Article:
Several of the attendees, a mix of CIOs, cloud providers and consultants, voiced their concerns about the growing demand for IT to support external services.
What they wanted to see was a service provider, or software vendor, that could develop an integrated services management layer for a mix of internal and external services, or several public cloud services. This layer has yet to appear, they said, yet many companies are moving in this hybrid direction. Of 500 IT executives surveyed, 43% said they plan to have a hybrid cloud services strategy (a mix of private and public cloud services) within the next three years, according to consulting firm Sand Hill Group. Read about the study in this blog post by Sand Hill’s head of cloud research, Kamesh Pemmaraju.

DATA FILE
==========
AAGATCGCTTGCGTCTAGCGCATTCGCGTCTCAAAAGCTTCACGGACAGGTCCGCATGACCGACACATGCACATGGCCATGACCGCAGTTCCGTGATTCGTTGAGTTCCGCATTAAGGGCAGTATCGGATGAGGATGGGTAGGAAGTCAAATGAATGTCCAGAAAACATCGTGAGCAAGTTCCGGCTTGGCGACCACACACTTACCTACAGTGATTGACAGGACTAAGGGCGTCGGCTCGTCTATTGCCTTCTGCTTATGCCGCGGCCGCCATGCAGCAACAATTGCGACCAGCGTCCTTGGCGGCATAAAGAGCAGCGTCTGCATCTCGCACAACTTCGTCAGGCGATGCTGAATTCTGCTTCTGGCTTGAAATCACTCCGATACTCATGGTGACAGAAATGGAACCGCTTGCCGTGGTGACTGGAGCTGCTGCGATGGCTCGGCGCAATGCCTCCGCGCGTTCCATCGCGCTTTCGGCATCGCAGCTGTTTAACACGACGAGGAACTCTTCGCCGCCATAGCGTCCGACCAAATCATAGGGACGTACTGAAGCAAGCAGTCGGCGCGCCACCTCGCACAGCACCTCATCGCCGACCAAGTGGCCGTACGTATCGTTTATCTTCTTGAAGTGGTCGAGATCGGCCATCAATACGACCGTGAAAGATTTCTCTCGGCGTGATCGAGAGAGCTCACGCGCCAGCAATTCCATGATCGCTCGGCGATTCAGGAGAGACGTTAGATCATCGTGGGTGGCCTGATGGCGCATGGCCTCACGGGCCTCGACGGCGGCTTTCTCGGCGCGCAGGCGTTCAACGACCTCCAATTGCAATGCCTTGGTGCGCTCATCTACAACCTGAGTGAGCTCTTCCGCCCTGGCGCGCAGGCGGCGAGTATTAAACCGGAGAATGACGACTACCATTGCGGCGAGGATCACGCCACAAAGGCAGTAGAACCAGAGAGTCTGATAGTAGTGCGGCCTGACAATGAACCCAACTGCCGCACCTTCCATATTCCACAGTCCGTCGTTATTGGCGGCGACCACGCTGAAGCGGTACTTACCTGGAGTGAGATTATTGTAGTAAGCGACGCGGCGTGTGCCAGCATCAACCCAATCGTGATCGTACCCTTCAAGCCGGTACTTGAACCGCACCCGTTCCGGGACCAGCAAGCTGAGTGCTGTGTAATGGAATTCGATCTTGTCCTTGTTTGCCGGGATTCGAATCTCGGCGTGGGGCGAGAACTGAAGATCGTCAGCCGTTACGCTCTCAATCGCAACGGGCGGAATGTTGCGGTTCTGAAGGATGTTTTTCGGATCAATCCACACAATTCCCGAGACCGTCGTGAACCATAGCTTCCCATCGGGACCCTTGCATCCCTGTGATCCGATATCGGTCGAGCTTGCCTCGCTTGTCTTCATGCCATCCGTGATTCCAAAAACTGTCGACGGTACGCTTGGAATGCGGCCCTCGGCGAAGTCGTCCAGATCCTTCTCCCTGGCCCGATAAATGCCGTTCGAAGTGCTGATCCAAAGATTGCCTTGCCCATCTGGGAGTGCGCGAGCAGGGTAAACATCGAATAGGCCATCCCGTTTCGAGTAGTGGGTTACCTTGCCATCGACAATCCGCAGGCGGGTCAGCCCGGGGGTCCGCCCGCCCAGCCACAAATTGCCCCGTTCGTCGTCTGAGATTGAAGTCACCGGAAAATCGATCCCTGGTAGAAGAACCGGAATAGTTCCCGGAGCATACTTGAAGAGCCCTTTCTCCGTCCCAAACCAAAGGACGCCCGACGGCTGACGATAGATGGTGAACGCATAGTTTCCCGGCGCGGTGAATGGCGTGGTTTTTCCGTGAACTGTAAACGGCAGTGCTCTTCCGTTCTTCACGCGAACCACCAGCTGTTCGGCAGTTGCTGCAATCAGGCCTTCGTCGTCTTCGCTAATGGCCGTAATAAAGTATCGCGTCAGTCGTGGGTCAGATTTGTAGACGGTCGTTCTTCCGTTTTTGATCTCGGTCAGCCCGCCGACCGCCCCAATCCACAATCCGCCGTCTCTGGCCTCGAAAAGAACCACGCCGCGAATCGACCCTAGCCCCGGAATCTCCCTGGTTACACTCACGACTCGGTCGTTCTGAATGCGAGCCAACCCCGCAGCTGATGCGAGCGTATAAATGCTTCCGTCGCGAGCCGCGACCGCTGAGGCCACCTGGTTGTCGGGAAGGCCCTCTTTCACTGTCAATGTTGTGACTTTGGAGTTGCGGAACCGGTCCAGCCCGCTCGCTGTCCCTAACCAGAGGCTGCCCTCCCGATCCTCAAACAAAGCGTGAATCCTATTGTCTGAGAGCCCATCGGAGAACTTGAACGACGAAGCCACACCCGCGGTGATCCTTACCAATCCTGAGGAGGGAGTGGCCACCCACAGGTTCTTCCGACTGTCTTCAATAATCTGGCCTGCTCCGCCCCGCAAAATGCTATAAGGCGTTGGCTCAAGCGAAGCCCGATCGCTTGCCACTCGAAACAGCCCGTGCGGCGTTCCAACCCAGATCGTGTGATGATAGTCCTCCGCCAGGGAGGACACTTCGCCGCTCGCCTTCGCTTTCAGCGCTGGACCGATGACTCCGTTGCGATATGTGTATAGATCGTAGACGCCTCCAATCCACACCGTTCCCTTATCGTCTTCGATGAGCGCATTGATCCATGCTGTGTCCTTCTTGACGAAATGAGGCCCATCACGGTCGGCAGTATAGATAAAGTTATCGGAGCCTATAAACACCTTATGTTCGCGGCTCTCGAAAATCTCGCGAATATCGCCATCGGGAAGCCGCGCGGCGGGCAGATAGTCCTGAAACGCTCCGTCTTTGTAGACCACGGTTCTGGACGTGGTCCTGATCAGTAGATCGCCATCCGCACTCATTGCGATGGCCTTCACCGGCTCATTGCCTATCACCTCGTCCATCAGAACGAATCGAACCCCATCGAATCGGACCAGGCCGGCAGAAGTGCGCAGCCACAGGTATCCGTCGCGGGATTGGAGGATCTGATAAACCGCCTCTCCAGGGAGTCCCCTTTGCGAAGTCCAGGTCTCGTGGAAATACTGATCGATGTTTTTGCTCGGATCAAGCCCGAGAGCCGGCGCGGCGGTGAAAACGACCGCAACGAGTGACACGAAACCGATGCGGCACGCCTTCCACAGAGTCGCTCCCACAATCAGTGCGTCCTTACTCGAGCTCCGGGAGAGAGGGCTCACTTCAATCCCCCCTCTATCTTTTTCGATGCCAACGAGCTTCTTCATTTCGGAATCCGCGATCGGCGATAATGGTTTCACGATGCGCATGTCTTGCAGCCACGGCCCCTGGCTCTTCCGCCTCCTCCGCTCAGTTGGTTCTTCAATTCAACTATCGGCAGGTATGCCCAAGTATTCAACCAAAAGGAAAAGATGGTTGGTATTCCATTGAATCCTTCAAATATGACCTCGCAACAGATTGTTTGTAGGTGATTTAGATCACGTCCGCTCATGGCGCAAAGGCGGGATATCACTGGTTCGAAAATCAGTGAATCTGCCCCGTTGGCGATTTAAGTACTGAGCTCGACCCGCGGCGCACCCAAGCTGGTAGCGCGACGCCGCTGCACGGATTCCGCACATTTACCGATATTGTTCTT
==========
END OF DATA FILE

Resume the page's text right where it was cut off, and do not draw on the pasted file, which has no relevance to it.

This sounds like a great opportunity for vendors, cloud providers or perhaps a new breed of startups to step in, but for now the attendees said they are developing their own standards and management layer for hybrid clouds.
Let us know what you think about managing cloud services. Email me at firstname.lastname@example.org.
The number of niche data security software solutions providers is getting smaller, and so are the choices for IT managers.
HP’s announcement this week to acquire ArcSight is its second security acquisition in the last month and the latest in a wave of bigger technology and computer companies gobbling up smaller players in the data security software and services market. HP followed buying Fortify, which specializes in secure development and security testing, with ArcSight, which focuses on compliance and risk management.